L-3 Systems Co., Camden, N.J., is being awarded a $13,073,867 firm-fixed-price contract for design and production of a machinery control system (MCS) for Military Sealift Command's T-AOE 6-class fast combat support ships. MSC's four fast combat support ships provide one-stop shopping to the U.S. Navy by providing underway replenishment of fuel, ammunition, food, and other cargo. This contract includes 12 options which, if exercised, would bring the cumulative value of this contract to $44,739,422. Installation support work will occur at two locations in the United States. If all options are exercised, work is expected to be completed in December 2016. Contract funds will not expire at the end of the current fiscal year. This contract was competitively procured with two offers received. The solicitation was issued on an unrestricted basis, using full and open competitive procedures via the Military Sealift Command, Navy Electronic Commerce Online, and Federal Business Opportunities Web sites. The U.S. Navy's Military Sealift Command, Washington, D.C., is the contracting activity (N00033-10-C-7501).

Tompco-Triton, LLC, Bremerton, Wash., is being awarded $6,671,449 for firm-fixed price task order #0011 under a previously awarded multiple award construction contract (N44255-08-D-3018) for the design and construction of the renovation and expansion of the Naval Exchange at Naval Air Station Whidbey Island. The work to be performed provides for all labor, materials, equipment and associated costs for the renovation and expansion. Work will be performed at Whidbey Island, Wash., and is expected to be completed by June 2011. Contract funds in the amount of $6,671,449 will not expire at the end of fiscal year. Three proposals were received for this task order. The Naval Facilities Engineering Command, Northwest, Silverdale, Wash., is the contracting activity.

United Technologies Corp., Pratt & Whitney Military Engines, East Hartford, Conn., is being awarded a $5,905,395 modification to a previously awarded cost-plus incentive fee/award fee contract (N00019-08-C-0033) for additional initial spares for the Air Force conventional take off and landing Joint Strike Fighter propulsion system. Work will be performed in East Hartford, Conn., and is expected to be completed in February 2012. Contract funds will not expire at the end of the current fiscal year. The Naval Air Systems Command, Patuxent River, Md., is the contracting activity.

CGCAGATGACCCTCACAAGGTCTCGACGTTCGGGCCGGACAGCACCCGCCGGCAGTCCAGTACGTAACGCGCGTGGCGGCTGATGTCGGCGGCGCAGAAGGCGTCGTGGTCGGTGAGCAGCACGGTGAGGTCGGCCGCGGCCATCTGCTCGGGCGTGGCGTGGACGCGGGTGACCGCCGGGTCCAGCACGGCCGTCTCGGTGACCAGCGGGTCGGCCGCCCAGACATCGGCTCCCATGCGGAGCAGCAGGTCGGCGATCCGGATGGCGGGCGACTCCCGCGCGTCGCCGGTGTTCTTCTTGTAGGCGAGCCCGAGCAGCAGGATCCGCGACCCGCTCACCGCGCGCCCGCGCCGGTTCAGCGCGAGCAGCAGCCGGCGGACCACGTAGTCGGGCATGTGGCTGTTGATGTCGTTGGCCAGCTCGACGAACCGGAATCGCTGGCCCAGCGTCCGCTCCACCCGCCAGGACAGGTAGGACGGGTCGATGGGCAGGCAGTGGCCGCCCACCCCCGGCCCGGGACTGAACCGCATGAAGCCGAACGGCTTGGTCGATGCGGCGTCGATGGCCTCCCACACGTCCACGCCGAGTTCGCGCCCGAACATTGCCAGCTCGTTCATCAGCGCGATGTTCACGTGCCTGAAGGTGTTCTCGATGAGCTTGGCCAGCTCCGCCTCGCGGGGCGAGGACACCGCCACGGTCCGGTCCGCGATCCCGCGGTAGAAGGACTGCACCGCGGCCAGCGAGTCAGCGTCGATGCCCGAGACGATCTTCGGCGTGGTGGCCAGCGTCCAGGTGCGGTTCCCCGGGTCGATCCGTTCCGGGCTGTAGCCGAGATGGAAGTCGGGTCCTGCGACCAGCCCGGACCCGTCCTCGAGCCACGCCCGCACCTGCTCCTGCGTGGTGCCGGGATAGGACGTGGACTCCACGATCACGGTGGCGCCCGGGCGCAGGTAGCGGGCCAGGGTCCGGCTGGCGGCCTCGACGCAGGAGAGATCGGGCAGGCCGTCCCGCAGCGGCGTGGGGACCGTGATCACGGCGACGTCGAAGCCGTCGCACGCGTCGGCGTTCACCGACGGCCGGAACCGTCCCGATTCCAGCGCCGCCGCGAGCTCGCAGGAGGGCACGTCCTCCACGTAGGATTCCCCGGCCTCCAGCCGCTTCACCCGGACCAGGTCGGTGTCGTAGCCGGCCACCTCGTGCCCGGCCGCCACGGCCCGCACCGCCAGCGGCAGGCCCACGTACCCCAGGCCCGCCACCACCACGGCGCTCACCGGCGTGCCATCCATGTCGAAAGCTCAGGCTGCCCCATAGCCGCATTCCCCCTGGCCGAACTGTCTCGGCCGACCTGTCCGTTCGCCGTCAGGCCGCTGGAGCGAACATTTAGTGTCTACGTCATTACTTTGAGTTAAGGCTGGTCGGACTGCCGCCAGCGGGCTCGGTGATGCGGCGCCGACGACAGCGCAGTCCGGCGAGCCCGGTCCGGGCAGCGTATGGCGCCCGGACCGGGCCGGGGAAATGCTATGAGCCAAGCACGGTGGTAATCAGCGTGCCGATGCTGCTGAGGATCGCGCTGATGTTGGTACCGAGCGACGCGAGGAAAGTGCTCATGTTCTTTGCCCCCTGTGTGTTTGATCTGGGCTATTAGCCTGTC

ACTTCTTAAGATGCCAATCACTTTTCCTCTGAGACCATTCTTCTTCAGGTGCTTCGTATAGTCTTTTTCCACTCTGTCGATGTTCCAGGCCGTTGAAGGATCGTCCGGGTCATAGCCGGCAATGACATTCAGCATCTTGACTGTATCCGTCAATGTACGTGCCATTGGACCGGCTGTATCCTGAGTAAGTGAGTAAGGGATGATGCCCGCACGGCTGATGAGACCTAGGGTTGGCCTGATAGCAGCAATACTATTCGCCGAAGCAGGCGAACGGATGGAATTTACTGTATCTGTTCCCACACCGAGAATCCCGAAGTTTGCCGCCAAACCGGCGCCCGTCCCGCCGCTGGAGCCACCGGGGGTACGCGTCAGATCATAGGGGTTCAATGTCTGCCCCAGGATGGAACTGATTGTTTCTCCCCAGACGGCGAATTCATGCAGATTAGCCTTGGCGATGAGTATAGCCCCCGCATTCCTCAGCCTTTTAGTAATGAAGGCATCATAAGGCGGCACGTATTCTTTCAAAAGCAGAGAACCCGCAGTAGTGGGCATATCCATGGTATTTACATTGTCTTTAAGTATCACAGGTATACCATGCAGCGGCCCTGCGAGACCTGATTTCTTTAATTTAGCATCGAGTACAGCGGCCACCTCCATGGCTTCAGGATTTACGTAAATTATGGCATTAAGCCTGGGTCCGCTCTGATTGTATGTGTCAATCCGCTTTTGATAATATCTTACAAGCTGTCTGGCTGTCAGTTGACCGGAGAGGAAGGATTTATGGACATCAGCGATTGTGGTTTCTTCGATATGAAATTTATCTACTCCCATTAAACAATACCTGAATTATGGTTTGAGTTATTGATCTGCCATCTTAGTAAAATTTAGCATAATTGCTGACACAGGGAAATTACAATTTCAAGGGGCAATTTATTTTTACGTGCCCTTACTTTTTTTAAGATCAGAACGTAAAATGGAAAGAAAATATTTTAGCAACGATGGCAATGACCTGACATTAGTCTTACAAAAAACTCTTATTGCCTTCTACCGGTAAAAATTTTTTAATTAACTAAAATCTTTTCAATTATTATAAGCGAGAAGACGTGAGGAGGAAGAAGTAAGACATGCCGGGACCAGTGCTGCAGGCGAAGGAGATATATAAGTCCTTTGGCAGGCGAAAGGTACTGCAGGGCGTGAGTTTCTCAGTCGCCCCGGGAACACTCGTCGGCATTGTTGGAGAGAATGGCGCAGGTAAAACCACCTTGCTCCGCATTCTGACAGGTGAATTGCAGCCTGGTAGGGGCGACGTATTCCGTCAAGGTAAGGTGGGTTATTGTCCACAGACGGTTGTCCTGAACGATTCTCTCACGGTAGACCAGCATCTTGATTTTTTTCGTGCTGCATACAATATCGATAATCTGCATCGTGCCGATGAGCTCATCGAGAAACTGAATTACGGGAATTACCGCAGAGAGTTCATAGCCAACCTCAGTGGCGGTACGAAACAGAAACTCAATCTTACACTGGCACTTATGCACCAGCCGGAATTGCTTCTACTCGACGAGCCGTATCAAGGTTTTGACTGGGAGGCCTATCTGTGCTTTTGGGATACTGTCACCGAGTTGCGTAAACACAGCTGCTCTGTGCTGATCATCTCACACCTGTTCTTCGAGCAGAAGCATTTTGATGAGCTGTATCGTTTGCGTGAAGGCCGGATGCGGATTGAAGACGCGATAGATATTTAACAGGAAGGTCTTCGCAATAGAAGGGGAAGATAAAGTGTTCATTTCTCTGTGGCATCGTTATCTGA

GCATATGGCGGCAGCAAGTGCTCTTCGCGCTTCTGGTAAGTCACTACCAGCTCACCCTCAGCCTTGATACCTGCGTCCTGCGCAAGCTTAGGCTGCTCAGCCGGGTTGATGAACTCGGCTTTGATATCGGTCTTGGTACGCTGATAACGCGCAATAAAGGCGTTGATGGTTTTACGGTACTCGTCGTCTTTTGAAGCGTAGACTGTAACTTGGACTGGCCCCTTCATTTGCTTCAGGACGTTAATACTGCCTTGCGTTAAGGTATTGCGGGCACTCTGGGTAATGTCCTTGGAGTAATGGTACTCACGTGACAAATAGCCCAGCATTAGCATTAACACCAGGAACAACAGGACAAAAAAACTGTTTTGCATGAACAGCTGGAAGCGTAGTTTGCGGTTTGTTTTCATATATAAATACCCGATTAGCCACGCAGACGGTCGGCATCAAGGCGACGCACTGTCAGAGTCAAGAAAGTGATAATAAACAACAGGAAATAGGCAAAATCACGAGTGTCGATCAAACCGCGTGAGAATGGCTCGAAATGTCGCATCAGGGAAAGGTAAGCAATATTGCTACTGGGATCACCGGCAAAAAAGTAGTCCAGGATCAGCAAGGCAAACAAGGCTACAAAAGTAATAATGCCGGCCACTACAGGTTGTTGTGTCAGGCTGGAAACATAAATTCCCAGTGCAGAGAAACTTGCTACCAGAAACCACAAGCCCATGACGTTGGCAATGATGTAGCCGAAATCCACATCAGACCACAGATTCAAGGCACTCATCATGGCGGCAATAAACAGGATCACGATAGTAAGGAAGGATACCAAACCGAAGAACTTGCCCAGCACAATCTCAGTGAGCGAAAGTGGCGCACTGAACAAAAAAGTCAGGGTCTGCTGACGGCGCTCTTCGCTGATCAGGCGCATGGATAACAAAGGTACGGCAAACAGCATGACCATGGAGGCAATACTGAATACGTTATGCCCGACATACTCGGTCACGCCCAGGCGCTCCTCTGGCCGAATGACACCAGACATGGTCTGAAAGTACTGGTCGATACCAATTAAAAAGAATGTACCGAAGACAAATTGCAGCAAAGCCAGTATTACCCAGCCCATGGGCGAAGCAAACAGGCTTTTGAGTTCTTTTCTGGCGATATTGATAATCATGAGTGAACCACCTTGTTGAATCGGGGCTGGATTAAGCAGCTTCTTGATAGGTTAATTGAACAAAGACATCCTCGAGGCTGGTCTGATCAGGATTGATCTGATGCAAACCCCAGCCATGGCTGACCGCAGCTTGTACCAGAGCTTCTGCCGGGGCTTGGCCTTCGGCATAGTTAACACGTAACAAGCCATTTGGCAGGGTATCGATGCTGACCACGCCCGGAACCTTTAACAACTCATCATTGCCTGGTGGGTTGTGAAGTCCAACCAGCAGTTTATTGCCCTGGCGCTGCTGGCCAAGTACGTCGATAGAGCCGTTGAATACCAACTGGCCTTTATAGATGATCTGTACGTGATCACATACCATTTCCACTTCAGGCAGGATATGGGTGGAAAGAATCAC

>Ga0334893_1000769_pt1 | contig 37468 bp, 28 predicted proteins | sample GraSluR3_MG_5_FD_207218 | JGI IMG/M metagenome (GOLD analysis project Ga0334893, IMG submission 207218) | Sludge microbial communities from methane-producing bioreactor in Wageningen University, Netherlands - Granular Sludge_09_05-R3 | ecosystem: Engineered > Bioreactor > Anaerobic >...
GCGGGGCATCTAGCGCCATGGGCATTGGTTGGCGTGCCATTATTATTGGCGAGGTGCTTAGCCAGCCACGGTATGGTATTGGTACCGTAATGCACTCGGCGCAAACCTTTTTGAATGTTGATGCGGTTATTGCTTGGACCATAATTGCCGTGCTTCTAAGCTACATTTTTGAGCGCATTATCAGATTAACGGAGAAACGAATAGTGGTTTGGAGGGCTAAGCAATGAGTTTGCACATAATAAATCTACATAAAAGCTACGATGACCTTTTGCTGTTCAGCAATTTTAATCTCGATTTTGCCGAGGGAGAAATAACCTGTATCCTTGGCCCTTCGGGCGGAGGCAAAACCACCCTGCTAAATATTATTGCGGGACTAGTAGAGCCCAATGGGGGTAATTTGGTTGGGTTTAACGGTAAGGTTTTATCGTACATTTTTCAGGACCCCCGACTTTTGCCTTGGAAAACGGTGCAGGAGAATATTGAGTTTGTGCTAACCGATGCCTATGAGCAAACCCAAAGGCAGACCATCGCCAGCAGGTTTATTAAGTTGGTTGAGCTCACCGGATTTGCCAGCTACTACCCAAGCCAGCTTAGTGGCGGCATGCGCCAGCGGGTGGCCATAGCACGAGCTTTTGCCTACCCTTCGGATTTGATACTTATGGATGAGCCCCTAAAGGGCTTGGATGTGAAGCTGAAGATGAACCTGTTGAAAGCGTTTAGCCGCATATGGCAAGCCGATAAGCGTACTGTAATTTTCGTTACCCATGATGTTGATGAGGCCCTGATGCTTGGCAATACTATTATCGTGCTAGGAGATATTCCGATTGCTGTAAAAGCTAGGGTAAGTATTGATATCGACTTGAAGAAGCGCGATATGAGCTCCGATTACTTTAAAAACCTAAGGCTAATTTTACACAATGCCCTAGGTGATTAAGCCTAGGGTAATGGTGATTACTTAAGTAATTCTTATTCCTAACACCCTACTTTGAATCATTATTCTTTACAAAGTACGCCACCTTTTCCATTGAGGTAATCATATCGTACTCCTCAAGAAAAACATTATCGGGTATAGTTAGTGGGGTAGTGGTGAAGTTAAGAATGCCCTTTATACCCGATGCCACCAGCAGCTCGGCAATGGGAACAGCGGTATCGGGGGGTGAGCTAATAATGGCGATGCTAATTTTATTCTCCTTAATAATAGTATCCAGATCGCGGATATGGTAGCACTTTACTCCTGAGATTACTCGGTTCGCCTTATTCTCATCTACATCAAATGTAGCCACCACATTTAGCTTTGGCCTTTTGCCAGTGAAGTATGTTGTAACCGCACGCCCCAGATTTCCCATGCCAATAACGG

Public Health Emergency Management Within the DoD

By Rob Anastasio
FHP&R Staff Writer

January 27, 2010 - A new DoD Instruction will “establish DoD guidance to protect installations and personnel by mitigating the impacts of publish health emergencies,” according to USPHS Capt. D.W. Chen, Office of the Assistant Secretary of Defense for Health Affairs, who spoke at the At the 2010 MHS Conference Jan 26. Chen said that, additionally, the policy will clarify roles and responsibilities of military treatment facility (MTF) commanders and emergency managers, as well as public health emergency officers (PHEOs).

The DoD Instruction (DoDI), number 6200.03, is titled “Public Health Emergency Management Within the Department of Defense” and was signed Jan. 14 by Gail McGinn, deputy undersecretary of defense (plans) performing the duties of the undersecretary of defense for personnel and readiness.

The DoDI takes a holistic approach to public health emergency management moving DoD toward an “all-hazards” focus and away from the chemical, biological, radiological, nuclear, and high yield explosive (CBRNE) focus of the past.

Other significant provisions of the DoDI include: public health emergency notification routing requirements; authorization for DoD laboratories to participate in the Laboratory Response Network (LRN); update of guidance on quarantine and restriction of movement; authorization for military installations to serve as close points of distribution and receipt, staging, storage sites for strategic national stockpile assets; guidelines surrounding situational standards of care; establishment of military treatment facility emergency managers (MEMs); enumeration of roles and responsibilities of military public health emergency officers (PHEOs) and MEMs and attendant training/education requirements; the use of ESSENCE as the DoD syndromic surveillance tool.

The Assistant Secretary of Defense for Health Affairs has a major responsibility with the policy. “The ASD(HA) will serve as the primary advisor to the Secretary of Defense regarding PHEs, will be the point of contact for interagency coordination,” said Chen. “The individual services will ensure commanders work with state and local government authorities, and ensure that public health emergency management (PHEM) resources are identified and developed.”